Wanyi Wong, FinTech leader, PwC Singapore agreed that FinTech will transform the business landscape, but how to best adopt and embed a FinTech-centred strategy, underlined with inclusion, trust, transparency and accountability1, with an aim to emerge as serious contenders and industry leaders?
Within ASEAN, to date, there are 3,408 FinTech companies operating across sectors1. As the number of FinTech companies continue to grow year-on-year, there will be constant challenges at both ends of the corner; i) Co-founders of the FinTech start up to be able to secure Pre-Series funds amid higher volume of competition bidding for the same funds and, ii) FinTech investor communities in ensuring the proposed deals are ‘quality deals’ that are ‘realistically’ a game changer along with strong potential valuations. These challenges will result in lengthy diligence process from current average of between 3 to 5 months per deal, to up to 9 months or more.
Hence, it is important for aspiring FinTech companies to establish a clear value proposition from the onset by adopting to the First Principles Design as a framework approach to FinTech innovation2. First Principles is a solution-based approach to problem solving. It brings you back to the physics of the design and aims to create new solutions from scratch after revisiting every assumption for a given problem. It differs from design by analogy whereby you attempt to find better ways to iterate on a base design and aims to find technical solutions to previous limitations which, in the long run, can be proven costly to maintain. First Principles Design provides guidance towards determining core value proposition of a FinTech company:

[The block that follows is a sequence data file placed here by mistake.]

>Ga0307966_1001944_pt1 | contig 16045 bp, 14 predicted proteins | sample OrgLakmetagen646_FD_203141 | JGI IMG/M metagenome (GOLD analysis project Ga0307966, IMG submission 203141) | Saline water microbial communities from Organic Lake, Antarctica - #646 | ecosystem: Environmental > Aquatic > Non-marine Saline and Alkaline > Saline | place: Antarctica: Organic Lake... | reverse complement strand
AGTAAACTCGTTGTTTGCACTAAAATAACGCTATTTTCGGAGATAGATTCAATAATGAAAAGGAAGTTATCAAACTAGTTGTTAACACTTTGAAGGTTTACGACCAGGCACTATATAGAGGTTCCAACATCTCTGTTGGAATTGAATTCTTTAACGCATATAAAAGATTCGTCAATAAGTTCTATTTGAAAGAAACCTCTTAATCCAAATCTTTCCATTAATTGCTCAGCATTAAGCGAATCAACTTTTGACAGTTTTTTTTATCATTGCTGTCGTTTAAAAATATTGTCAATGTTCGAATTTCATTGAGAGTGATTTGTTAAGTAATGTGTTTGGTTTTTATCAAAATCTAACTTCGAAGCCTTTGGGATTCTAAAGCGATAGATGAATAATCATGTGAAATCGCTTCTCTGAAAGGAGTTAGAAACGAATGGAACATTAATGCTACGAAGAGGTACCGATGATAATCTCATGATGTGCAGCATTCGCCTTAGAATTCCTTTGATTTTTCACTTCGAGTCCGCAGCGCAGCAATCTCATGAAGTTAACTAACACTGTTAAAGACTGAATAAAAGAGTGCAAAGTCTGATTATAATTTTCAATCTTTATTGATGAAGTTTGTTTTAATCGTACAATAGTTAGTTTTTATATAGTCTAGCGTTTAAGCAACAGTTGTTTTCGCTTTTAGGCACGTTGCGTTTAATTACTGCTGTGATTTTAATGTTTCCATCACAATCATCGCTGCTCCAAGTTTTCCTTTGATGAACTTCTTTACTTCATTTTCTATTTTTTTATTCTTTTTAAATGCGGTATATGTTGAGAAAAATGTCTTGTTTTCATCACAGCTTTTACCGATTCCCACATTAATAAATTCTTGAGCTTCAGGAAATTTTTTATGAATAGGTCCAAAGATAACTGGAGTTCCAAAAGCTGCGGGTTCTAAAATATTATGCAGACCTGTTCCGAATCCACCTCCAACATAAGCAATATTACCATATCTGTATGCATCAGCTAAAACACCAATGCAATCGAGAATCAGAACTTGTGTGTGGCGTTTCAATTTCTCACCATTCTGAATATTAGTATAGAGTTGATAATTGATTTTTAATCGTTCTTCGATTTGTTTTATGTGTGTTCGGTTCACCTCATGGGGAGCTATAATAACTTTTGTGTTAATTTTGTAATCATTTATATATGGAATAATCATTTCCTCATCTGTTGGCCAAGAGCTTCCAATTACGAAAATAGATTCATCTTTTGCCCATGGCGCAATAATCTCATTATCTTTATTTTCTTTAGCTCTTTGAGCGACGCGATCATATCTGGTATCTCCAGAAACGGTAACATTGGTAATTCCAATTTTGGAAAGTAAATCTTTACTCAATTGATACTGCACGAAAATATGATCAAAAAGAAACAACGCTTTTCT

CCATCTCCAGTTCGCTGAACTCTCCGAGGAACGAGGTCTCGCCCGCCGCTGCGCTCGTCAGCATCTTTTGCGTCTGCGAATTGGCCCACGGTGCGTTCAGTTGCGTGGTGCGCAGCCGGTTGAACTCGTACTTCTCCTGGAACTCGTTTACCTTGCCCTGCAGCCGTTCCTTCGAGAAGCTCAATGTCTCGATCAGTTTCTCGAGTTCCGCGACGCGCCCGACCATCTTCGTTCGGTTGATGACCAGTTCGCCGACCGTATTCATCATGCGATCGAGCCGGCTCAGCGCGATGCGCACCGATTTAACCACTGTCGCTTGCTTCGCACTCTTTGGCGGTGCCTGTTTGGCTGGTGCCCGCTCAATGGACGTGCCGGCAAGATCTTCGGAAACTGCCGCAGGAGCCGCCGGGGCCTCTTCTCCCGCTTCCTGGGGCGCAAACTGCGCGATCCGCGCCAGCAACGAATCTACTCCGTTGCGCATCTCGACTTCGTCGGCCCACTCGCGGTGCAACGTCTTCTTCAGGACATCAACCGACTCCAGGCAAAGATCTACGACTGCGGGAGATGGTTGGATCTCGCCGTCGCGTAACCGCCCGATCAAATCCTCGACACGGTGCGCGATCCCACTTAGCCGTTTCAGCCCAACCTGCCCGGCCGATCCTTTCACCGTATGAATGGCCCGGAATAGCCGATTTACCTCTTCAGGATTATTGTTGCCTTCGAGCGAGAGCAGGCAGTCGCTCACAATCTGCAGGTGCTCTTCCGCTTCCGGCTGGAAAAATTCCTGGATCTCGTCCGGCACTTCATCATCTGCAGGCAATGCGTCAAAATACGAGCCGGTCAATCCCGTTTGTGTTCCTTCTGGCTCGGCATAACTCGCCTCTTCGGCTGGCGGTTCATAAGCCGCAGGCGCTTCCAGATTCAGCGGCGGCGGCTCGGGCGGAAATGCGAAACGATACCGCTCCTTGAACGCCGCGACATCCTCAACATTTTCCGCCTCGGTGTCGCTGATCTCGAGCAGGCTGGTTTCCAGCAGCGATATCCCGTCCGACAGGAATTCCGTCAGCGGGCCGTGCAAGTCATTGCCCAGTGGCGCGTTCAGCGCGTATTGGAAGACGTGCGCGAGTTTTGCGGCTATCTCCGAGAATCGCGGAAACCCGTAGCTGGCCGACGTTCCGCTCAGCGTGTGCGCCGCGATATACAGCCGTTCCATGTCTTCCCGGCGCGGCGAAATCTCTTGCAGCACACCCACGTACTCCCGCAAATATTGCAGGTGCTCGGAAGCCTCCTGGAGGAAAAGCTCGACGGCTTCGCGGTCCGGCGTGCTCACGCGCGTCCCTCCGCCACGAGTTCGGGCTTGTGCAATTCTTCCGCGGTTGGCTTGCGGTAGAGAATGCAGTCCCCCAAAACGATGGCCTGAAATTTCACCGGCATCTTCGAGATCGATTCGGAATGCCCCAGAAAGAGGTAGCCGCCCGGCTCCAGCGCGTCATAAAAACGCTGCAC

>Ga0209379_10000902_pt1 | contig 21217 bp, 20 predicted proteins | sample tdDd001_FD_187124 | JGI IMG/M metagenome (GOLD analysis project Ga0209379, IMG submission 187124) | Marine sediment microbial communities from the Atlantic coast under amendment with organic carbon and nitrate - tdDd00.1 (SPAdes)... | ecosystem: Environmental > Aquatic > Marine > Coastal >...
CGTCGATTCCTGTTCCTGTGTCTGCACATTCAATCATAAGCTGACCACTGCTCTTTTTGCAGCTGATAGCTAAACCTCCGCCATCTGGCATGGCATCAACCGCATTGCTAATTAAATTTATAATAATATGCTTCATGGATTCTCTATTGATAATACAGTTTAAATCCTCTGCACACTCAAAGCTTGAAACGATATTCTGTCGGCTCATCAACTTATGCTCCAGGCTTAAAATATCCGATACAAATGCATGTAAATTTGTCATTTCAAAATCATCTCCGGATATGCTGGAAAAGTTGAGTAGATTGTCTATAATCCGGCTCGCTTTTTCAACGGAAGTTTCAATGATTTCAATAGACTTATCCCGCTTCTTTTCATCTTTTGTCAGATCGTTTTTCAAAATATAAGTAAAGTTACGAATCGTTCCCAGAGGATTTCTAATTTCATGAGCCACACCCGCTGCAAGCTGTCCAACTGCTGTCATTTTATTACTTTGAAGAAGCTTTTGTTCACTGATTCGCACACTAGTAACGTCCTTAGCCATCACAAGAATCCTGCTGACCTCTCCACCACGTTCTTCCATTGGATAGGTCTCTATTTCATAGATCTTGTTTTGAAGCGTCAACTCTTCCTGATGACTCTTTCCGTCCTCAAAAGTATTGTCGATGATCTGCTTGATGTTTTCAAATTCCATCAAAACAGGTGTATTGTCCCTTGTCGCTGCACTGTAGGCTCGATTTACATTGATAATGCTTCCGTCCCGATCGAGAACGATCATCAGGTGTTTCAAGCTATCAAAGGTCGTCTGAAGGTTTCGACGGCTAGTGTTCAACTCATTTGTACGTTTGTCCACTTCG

An example of successful First Principles Design is M-Pesa in Kenya. M-Pesa is a branchless, mobile phone-based money transfer service, payments and micro-financing service.3 It was launched in 2007 by Vodafone Group plc and Safaricom during the time Kenya population was 37mil with limited banking infrastructure. Leveraging on its wide telecommunication footprint, M-Pesa began expanding into financial services to serve the far-unreached and unserved population. To date, M-Pesa is servicing over 49.7mil customers over 7 countries with more than 900,000 agents, 15bil transactions in 2020, and have lifted at least 2% Kenyan households out from extreme poverty.
M-Pesa has also added full fledge banking products such as Tap and Pay NFC card, loan and savings products, payment and purchases and government services on its platform. Outside financial services sector, Space X by Elon Musk is another successful First Principles Design. It is the first one to create and successfully land a recyclable rocket with fraction of the cost. First generation of iPhone by Steve Jobs was also the result of First Principles Design4. Rather than enhancing from the likes of popular (back then) Motorola flip phone, Palm Pilot or Nokia phones, Steve Job’s started from scratch in reimagining a phone, with large screen built-in browser and iPod music device combined into becoming world’s first smart phone.
In conclusion, adopting to Elon Musk’s First Principles Thinking5 allows you to identify and define your current assumptions, break down the problems into fundamental principles and allows you to create new solutions from scratch without the legacy limitation of existing model. By identifying strong core value proposition, FinTech companies can be expected to produce high ‘quality deals’ with sustainable business model with clear core competency that can help to win crucial funding from the investment communities.
Hudhaifa Ahmad is Executive Director of MyAngkasa Digital Services; CEO of MYISCO
The views expressed are those of the writer and do not necessarily reflect those of Bank Negara Malaysia, the organiser of MyFintech Week 2022.
 Source: “FinTech in ASEAN 2021: Digital takes flight”
 Reference to First Principles Design Case Study by NUS Business School, National University of Singapore